QUALITY OF LIFE
Quality of Life addresses a project’s impact on surrounding communities, from the health and wellbeing of individuals to the wellbeing of the larger social fabric as a whole. These impacts may be physical, economic, or social. Quality of Life particularly focuses on assessing whether infrastructure projects are in line with community goals, incorporated into existing community networks, and will benefit the community long-term. For that purpose, community involvement should be sought by infrastructure owners. Community members (both users and non-users) affected by the project should be considered important stakeholders in the decision-making process (during design as well as during operations). The category is further divided into three subcategories: Purpose, Wellbeing, and Community.
It is critical to ask, “Is this the right project?” The Purpose subcategory addresses the project’s impact on functional aspects of the community such as growth, development, job creation, and the general improvement of quality of life. Positive results from infrastructure projects can include community education, outreach, knowledge creation, and worker training. Projects can teach about their specific sustainable features and processes, and of broader sustainability impacts. Displaying performance may also help facilitate positive user behavior changes.
As integral parts of the community sustainable infrastructure projects should address individual comfort, health, and mobility. Physical safety of workers and residents should be ensured and nuisances should be minimized (including light pollution, odors, noise, and vibration) during construction and operations. Attention is also given to encouraging alternative modes of transportation and incorporating the project into the larger community mobility network. Further, infrastructure owners are encouraged to ensure equal access (availability and quality) to all; exclusionary practices should be avoided.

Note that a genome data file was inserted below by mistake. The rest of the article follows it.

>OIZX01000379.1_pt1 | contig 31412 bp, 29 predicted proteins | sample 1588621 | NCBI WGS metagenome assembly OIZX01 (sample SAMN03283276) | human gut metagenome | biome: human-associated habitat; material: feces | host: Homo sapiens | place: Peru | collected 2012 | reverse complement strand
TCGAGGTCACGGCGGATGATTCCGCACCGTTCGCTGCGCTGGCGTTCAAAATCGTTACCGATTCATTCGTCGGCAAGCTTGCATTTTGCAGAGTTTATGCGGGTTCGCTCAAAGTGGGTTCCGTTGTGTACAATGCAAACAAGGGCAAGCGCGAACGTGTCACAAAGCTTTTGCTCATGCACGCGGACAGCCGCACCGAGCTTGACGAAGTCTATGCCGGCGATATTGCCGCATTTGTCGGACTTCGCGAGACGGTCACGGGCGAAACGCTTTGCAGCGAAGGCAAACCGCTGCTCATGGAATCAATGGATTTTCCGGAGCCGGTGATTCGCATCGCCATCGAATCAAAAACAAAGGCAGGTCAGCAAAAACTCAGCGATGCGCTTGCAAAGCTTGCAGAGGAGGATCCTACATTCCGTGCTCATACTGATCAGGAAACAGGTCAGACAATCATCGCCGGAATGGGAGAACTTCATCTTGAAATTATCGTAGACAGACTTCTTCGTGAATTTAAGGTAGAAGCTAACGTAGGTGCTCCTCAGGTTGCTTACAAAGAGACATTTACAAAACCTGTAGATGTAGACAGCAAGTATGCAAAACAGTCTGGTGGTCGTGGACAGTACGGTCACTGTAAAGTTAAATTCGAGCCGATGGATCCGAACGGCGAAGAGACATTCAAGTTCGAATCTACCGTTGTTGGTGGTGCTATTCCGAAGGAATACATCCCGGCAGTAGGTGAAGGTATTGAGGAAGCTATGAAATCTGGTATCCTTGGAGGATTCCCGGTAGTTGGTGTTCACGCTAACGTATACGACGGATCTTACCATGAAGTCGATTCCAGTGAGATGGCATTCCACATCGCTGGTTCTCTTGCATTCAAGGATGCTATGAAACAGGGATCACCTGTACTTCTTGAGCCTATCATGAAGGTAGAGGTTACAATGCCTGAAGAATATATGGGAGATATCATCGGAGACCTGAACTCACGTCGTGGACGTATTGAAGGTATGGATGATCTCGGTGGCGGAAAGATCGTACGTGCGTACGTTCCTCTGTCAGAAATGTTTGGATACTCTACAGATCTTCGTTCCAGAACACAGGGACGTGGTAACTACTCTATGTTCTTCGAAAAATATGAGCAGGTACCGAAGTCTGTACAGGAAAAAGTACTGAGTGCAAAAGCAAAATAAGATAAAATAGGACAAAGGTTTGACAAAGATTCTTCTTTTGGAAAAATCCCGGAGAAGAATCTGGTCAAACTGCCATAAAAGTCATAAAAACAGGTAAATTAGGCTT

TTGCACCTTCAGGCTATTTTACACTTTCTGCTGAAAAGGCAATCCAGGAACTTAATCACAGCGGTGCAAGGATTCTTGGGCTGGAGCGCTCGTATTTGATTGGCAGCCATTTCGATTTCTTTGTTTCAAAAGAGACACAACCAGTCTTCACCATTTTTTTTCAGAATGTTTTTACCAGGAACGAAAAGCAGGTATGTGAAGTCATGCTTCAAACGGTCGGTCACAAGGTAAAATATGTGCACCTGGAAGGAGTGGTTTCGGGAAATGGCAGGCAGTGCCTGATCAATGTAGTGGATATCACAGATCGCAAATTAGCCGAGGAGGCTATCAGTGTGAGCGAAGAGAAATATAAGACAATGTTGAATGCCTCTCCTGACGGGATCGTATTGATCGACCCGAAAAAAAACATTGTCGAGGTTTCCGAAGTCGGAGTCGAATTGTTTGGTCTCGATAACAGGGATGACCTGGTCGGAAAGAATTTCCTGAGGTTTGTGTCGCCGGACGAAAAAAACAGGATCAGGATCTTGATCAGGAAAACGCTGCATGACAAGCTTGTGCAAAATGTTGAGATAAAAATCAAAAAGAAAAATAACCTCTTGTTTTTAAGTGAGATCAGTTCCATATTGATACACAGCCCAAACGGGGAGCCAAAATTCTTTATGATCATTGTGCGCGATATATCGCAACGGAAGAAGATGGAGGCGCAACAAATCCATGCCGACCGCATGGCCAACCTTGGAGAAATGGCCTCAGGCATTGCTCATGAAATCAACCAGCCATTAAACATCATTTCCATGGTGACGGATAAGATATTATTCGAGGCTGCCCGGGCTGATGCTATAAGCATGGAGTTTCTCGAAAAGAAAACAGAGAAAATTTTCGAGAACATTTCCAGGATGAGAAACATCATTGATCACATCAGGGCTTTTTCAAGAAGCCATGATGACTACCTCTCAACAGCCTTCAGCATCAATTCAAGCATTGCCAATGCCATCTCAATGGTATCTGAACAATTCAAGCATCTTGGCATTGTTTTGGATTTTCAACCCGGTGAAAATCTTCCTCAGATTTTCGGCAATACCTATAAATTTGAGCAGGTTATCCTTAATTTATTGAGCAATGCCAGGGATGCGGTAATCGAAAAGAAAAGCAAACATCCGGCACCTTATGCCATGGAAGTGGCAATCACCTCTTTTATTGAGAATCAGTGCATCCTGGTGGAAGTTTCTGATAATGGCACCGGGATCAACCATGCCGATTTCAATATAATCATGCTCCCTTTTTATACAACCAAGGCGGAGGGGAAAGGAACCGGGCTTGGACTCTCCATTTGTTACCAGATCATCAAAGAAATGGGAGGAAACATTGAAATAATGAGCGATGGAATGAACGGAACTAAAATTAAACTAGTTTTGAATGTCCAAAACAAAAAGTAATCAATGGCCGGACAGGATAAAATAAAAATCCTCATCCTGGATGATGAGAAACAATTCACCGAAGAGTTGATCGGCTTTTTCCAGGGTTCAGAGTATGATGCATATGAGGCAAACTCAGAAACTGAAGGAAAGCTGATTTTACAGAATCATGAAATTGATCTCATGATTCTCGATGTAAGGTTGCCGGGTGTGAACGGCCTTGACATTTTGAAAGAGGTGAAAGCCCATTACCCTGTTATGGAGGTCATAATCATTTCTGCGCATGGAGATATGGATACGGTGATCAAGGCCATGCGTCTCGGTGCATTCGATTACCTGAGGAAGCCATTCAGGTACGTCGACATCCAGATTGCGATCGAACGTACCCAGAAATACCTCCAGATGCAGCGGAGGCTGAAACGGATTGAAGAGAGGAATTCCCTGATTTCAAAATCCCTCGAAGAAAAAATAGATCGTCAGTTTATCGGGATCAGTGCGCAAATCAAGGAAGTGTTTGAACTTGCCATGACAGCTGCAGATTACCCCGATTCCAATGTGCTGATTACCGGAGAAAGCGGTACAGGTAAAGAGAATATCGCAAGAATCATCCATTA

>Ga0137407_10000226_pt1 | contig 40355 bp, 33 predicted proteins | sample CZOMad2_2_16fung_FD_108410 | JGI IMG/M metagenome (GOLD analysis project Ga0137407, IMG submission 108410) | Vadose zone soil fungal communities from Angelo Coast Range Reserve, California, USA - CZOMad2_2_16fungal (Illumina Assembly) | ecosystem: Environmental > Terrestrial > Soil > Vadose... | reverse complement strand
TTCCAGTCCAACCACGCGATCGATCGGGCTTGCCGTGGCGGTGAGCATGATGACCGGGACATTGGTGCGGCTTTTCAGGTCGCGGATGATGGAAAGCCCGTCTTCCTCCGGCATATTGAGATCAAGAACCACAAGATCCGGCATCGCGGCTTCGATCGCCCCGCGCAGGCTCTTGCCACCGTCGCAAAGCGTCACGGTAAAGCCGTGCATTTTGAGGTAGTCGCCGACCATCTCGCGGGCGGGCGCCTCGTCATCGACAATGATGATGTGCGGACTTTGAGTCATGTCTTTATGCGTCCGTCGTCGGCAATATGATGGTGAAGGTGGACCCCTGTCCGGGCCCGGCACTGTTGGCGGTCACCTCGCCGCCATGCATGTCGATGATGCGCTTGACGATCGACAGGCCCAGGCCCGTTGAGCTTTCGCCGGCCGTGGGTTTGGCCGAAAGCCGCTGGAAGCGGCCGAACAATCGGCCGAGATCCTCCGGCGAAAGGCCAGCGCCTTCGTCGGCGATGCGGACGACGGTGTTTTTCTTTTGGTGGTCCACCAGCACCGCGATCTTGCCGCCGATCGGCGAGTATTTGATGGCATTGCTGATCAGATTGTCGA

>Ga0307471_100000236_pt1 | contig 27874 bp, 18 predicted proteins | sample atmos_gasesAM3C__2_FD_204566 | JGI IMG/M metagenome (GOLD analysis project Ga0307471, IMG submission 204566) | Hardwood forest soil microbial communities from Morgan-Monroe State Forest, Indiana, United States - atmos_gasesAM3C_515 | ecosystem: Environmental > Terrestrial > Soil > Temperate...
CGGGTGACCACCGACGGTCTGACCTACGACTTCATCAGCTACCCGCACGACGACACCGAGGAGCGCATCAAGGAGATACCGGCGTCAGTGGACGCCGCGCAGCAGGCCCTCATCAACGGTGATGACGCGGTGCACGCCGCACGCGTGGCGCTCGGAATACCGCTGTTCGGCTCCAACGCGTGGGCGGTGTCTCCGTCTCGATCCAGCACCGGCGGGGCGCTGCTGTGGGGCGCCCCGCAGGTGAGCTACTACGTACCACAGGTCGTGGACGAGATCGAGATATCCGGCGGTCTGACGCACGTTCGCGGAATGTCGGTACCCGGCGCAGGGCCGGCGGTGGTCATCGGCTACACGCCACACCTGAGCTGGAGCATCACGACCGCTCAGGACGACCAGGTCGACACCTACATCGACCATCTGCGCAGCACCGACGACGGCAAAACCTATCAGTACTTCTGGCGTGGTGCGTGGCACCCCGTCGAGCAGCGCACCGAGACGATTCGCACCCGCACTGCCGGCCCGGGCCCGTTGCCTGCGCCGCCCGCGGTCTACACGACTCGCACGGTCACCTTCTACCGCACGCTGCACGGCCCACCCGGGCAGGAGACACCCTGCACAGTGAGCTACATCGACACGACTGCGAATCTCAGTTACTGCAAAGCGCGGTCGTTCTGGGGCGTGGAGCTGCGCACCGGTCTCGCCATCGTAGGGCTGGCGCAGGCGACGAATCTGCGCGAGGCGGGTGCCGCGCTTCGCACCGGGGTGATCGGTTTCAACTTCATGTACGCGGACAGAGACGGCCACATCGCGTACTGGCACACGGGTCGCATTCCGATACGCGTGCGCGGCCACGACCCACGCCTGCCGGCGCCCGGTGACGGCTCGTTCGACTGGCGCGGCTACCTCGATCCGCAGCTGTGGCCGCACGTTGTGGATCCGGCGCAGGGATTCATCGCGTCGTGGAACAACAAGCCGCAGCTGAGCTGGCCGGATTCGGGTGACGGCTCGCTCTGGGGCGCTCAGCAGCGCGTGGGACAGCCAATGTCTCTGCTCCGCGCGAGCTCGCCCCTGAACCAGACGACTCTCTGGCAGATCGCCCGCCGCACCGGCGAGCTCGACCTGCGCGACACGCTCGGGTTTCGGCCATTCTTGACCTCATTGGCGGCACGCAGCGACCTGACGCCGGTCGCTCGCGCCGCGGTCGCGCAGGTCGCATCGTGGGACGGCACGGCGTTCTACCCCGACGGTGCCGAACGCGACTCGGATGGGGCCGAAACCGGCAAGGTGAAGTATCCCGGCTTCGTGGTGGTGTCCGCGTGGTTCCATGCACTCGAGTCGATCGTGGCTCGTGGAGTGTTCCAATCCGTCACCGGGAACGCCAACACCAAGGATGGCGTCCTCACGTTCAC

It is important to ensure the project respects and maintains or improves its surroundings through context-sensitive design. While infrastructure is driven primarily by engineering parameters, its visual and functional impacts should be considered during design. Depending whether the project is located in a rural or urban setting this may include preserving views and natural features or incorporating into the local character of the built environment; most often a combination of both. Successful sustainable projects require a new way of thinking about how they integrate into their community.